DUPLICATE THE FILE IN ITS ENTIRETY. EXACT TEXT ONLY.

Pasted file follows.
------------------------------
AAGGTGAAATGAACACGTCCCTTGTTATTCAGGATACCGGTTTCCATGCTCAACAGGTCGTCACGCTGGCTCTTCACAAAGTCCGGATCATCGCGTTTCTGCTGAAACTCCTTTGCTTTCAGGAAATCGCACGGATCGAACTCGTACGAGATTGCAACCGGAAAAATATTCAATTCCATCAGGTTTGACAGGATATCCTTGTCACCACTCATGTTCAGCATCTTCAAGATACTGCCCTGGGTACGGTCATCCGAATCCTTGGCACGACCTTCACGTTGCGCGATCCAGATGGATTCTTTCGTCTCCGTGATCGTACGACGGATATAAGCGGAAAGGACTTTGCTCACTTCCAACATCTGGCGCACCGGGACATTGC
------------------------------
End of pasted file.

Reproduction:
AAGGTGAAATGAACACGTCCCTTGTTATTCAGGATACCGGTTTCCATGCTCAACAGGTCGTCACGCTGGCTCTTCACAAAGTCCGGATCATCGCGTTTCTGCTGAAACTCCTTTGCTTTCAGGAAATCGCACGGATCGAACTCGTACGAGATTGCAACCGGAAAAATATTCAATTCCATCAGGTTTGACAGGATATCCTTGTCACCACTCATGTTCAGCATCTTCAAGATACTGCCCTGGGTACGGTCATCCGAATCCTTGGCACGACCTTCACGTTGCGCGATCCAGATGGATTCTTTCGTCTCCGTGATCGTACGACGGATATAAGCGGAAAGGACTTTGCTCACTTCCAACATCTGGCGCACCGGGACATTGC